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The profound connection between Neil Young and Kurt Cobain

It is well-known that Kurt Cobain and Neil Young are inextricably linked in the most tragic of ways. However, the connection is far more profound than the Nirvana frontman simply quoting a line from Young’s ‘Hey Hey, My My (Into The Black)’ in his heartbreaking suicide note. 

Both are stellar musicians, placing introspective lyrics and emotionally-driven guitar playing at the forefront of their work, employing artistic expression rather than any technical peacocking. Furthermore, both are strange in the fact that they are paradoxes. They’re products of their time, but also so ahead of their time. 

Neil Young had a transformative impact on the proliferation of alternative rock by Generation X, and his work influenced legions aside from Nirvana and Cobain. Amongst his disciples he can count Radiohead, Oasis, Sonic Youth and Pearl Jam, to name just a handful. However, Young’s connection to Cobain cannot be overlooked. In many ways, Cobain took some of key parts of Young’s formula and ran with them into the future, influencing three different generations in the process. As for Young, it’s not a coincidence that he is celebrated as the ‘Godfather of Grunge’. 

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The status as the forebear of all things grunge and alt-rock led to Young having a personal effect on Cobain as well as a musical one. This led to the connection that the two share today. Young’s personal and often bleak lyrics clearly resonated with Cobain, who would go on to pen cerebral accounts such as ‘Something in the Way’ and ‘All Apologies’. When you stop to think about it, the stylistic similarities between these two cuts and Young tracks such as ‘Hey Hey, My My (Into The Black)’ are stark.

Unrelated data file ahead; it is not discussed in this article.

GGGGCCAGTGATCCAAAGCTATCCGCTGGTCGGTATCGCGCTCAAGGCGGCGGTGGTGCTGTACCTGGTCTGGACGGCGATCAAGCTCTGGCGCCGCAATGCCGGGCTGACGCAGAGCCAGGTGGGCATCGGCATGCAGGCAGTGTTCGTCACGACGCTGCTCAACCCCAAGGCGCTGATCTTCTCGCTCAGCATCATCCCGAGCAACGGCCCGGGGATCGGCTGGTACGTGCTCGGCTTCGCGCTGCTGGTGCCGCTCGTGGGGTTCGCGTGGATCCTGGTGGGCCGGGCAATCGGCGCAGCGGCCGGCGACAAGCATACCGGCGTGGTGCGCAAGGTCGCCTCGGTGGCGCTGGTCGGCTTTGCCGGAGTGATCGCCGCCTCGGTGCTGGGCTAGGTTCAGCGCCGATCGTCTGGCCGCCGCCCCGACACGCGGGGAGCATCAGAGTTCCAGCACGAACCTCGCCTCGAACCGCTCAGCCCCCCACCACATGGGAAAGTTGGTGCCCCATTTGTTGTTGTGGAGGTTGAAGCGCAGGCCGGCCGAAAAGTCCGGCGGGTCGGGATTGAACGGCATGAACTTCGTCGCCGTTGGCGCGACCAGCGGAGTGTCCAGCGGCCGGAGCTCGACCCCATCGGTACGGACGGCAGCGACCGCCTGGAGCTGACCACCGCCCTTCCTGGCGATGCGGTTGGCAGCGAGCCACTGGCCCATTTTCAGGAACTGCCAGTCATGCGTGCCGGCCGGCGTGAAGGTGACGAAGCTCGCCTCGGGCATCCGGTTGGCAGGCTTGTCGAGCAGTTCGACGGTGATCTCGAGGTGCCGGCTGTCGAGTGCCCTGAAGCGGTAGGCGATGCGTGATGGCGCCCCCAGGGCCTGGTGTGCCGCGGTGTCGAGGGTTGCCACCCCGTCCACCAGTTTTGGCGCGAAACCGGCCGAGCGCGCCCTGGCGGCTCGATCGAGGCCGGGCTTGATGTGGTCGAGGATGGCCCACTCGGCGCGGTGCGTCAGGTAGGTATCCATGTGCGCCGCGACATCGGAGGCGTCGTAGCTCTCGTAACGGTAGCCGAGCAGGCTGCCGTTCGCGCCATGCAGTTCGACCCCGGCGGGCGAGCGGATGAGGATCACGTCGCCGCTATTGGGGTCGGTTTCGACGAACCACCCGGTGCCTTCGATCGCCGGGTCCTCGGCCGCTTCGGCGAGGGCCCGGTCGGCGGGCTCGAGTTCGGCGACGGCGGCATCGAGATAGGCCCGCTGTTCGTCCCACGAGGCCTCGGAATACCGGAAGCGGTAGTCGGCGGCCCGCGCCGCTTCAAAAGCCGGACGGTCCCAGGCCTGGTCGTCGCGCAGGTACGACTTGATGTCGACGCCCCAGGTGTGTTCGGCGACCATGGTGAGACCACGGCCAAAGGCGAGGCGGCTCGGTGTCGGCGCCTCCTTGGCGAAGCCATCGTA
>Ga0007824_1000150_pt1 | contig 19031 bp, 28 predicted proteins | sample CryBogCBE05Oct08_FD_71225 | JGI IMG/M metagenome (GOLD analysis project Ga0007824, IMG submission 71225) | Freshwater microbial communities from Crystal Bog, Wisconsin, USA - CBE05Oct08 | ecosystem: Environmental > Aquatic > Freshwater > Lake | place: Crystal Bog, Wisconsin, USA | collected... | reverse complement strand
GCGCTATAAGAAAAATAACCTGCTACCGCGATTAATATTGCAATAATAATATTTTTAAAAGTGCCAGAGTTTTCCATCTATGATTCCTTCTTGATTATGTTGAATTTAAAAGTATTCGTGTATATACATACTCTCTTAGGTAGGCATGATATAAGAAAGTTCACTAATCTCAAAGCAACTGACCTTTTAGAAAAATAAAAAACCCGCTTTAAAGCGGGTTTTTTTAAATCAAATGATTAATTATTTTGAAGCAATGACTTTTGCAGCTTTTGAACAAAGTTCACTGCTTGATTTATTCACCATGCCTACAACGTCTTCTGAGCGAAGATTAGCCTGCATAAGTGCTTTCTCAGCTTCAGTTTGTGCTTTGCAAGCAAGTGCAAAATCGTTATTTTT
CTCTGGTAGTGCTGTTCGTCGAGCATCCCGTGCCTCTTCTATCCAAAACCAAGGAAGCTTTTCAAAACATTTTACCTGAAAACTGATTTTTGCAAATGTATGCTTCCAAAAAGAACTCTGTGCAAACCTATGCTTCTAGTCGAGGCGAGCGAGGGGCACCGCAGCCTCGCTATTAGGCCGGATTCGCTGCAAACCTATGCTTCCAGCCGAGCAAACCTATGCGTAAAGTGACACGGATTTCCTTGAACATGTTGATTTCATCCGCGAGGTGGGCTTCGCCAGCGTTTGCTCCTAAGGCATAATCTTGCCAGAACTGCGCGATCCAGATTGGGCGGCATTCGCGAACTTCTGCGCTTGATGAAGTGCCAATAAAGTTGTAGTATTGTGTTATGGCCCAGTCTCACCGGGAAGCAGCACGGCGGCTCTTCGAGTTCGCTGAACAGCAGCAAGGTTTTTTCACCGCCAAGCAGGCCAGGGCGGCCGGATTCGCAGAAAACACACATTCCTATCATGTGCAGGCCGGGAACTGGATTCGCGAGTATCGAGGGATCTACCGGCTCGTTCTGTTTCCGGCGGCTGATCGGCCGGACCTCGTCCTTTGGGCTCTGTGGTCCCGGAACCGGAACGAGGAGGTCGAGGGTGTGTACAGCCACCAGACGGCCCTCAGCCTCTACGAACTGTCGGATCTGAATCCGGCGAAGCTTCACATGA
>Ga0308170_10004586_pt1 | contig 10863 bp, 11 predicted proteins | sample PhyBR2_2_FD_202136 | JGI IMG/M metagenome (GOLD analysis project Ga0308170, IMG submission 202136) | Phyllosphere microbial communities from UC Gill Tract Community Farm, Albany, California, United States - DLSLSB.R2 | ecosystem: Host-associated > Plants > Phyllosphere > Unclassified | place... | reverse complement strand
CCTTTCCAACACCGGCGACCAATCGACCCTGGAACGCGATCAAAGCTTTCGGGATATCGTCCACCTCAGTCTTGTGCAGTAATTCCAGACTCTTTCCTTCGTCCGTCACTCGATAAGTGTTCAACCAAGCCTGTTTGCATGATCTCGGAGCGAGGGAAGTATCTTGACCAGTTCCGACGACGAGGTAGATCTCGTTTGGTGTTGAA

Cobain’s story is a famous one. After the release of Nevermind in late 1991, seemingly overnight, Nirvana became the biggest band on the planet, the de facto vanguard for Generation X. During the age when MTV was its cultural zenith, this gave them unprecedented exposure. Consequently, the level of fame the Seattle trio were bestowed with made all of them deeply uncomfortable. 

The dye was cast, and there was to be no escaping it. Cobain grappled with his lifelong inner demons, heroin addiction, and all the other trappings of fame. Together, these combined to create an unholy triptych that culminated in him choosing to take his own life in April 1994.

After the news of Cobain’s death broke, the line from ‘Hey Hey, My My (Into The Black’, “It’s better to burn out than to fade away”, was etched into pop culture legend forever. It became the golden rule for all tragic heroes moving forward, echoing the jaded Rebel Without a Cause sentiment that James Dean first established back in the ’50s. Cobain’s very subjective appropriation of the line can only be taken as a gloomy fallacy, and this is something that Neil Young is acutely aware of. Deeply troubled by the use of the line in the letter, Young said: “When he died and left that note, it struck a deep chord inside of me. It f**ked with me.” 

The worst part of this is that Young had been trying to contact the deteriorating Cobain to give him some crucial advice that might have just saved his life and stopped Young’s lyrics from being misinterpreted by countless other worn-out people. He explained: “I, coincidentally, had been trying to reach him. I wanted to talk to him. Tell him only to play when he felt like it.”

Understandably, Cobain’s death had a significant impact on Young. The tragedy of the Nirvana frontman would have an impact on the development of Young’s 1994 record Sleeps with Angels. Grappling with mortality, the effect Cobain’s death had on Young is palpable across the album, and particularly the title track, which he wrote whilst trying to overcome his grief. “Sleeps With Angels has a lot of overtones to it, from different situations that were described in it – a lot of sad scenes,” Young once commented. “I’ve never really spoken about why I made that album. I don’t want to start now.” Pressed further, he clarified: “I just don’t want to talk about that. That’s my decision. I’ve made a choice not to talk about it, and I’m sticking to it.”

Whilst Sleeps With Angels isn’t totally about Kurt Cobain, you cannot doubt just how his story shades the music. Death has been a theme that has plagued Young across his career, and the way that Cobain’s use of one of his lines managed to pull Young back in for yet another bout with death is incredibly powerful. Once again, the weary middle-aged Young tussling with his lifelong foe. 

It is likely that if Cobain didn’t use the line, or die in the way he did, Young’s 1994 project would have been in a completely different style, as he’s an artist who writes from where he finds himself in life. Luckily for Young, this was to be the last time he’d revisit the cloaked spectre that had been following him since Danny Whitten’s death in 1972. 

Listen to ‘Hey Hey, My My (Into The Black)’ below.